Columbians Ahead of Their Time
 Theos Casimir Bernard
Theos Casimir Bernard "It should be thought very strange if one's hands and feet refused to behave, or behaved in a manner which showed that their owner had no control over them. Yet that is how too often human beings allow their most delicate instrument, the mind, to behave."

Theos Casimir Bernard (1908–47)
Explorer and Scholar of Religion
MA 1936, PhD 1943

Prior to the existence of a religion department, Theos Bernard pioneered Indian and Tibetan studies at Columbia University. As an explorer, Bernard was only the third American to ever set foot in Lhasa, Tibet, returning from his first expedition in 1937 with hundreds of volumes of books, film footage, and still photographs. The first American to be initiated into the rites of Tibetan Buddhism, Bernard published several accounts of the theory and practice of the religions of India and Tibet, including his PhD dissertation on hatha yoga. The founder of the first Tibetan Buddhist research institute in America, Bernard compiled a Tibetan grammar and plan for the systematic translation of Indian and Tibetan literature into English.

Born on December 10, 1908, in Los Angeles, Theos Bernard graduated from the University of Arizona first in 1931 with a LLB (Bachelor of Law) degree and again in 1934 with a BA degree prior to entering Columbia University in that same year. Receiving an MA in philosophy in 1936, Bernard embarked on an expedition first to India and then to Tibet. Over the course of 16 months Bernard studied and learned both literary and spoken Tibetan, negotiated the acquisition of a complete set of the Tibetan Buddhist canon and other books, participated in some of the highest religious rituals in Tibet, and met with senior Tibetan lamas and officials, all the while documenting his experiences on paper, in photographs, and on film. Upon returning to New York in 1937, Bernard wrote and published several books both chronicling his experiences and setting forth the fundamental principles of Indian and Tibetan philosophies. In 1942, he entered Columbia University for a second time to pursue his PhD. Completed less than a year later, his dissertation Hatha Yoga: The Report of a Personal Experience, was subsequently published and served to introduce the practices of yoga to an American audience. He went on to found the short-lived Tibetan Text Society in Santa Barbara, California, prior to returning to the Indian subcontinent in search of additional resources. In 1947, Bernard launched a second expedition into the Himalayas, this time to Spiti, and entered the Punjab in 1947. He was never seen again.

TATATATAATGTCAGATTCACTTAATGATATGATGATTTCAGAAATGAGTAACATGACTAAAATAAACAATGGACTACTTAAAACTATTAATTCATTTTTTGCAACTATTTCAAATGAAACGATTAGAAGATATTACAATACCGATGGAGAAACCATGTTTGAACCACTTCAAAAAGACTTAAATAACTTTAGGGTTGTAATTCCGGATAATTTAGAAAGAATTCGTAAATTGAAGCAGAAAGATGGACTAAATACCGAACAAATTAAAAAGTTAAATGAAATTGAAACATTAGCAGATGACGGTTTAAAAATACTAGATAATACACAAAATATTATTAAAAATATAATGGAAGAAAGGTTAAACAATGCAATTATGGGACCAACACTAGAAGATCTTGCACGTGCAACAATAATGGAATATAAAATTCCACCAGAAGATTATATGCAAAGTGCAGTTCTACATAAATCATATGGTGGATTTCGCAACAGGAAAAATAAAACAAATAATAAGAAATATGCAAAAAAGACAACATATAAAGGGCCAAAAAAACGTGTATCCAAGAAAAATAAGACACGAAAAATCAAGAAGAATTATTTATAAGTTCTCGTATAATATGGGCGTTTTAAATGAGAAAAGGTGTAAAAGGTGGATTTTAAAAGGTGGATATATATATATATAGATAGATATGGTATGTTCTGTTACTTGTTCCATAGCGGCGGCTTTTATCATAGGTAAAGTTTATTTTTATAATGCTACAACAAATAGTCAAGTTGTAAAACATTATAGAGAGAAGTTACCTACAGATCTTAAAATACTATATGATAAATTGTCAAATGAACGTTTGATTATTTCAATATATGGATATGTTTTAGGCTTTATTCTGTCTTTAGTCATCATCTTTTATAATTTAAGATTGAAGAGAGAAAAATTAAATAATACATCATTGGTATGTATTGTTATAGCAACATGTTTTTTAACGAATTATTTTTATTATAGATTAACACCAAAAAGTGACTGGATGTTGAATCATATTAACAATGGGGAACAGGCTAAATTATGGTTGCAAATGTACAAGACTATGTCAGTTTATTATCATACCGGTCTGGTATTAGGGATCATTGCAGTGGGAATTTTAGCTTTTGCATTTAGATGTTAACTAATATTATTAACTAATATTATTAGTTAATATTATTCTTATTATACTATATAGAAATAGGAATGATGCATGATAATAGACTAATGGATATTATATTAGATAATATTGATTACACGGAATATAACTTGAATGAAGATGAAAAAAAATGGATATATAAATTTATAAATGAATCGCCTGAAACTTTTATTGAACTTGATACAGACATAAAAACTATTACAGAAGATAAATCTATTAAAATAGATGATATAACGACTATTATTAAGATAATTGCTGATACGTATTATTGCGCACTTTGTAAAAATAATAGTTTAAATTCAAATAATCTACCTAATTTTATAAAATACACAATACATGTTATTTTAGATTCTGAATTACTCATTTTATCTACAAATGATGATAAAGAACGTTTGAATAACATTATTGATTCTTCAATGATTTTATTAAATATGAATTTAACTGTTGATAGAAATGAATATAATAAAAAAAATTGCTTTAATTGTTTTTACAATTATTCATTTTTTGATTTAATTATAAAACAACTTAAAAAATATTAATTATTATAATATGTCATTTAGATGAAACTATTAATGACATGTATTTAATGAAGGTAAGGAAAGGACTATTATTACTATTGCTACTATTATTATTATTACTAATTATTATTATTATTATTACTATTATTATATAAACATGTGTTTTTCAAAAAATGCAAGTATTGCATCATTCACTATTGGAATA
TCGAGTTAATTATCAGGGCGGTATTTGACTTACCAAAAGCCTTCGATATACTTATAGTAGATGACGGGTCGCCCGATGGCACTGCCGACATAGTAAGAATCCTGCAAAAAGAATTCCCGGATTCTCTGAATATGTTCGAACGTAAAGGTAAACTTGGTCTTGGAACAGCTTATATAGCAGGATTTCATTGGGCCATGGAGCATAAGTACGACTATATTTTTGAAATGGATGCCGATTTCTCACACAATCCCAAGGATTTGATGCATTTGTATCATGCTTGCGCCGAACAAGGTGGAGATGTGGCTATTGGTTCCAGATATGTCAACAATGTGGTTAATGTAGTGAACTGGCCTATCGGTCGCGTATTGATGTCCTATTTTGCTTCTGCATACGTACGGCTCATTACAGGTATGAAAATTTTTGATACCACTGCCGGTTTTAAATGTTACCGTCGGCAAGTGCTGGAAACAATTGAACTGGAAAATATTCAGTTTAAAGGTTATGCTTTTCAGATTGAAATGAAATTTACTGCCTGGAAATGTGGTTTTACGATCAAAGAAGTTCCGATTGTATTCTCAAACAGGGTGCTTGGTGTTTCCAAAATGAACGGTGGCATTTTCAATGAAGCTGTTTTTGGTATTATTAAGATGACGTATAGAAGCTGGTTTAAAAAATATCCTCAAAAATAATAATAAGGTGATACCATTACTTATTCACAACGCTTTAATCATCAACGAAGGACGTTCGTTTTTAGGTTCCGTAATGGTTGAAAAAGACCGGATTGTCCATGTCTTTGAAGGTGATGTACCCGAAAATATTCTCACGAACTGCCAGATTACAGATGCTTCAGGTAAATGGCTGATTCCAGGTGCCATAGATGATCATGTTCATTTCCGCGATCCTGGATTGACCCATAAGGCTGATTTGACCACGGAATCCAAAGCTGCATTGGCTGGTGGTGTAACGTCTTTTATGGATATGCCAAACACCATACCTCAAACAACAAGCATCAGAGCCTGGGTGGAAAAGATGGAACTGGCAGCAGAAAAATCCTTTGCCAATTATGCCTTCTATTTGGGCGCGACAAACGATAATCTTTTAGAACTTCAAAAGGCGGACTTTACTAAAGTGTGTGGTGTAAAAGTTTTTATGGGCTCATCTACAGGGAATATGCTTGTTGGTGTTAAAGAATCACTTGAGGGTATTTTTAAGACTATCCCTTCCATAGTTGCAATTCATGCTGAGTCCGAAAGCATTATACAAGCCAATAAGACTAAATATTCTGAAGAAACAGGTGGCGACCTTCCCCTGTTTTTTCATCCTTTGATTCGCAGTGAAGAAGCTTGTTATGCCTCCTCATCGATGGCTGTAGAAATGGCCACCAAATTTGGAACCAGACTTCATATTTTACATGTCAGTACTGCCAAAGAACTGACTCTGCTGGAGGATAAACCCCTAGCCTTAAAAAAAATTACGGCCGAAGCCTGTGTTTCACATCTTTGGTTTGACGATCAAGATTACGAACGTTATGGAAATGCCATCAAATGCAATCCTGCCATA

Submitted by Paul G. Hackett


Bernard met with the Regent of Tibet, Reting Rinpoche, and was a house guest of the Tibetan Cabinet Minister, Tsarong Shapé.


On the life and works of Theos Bernard.

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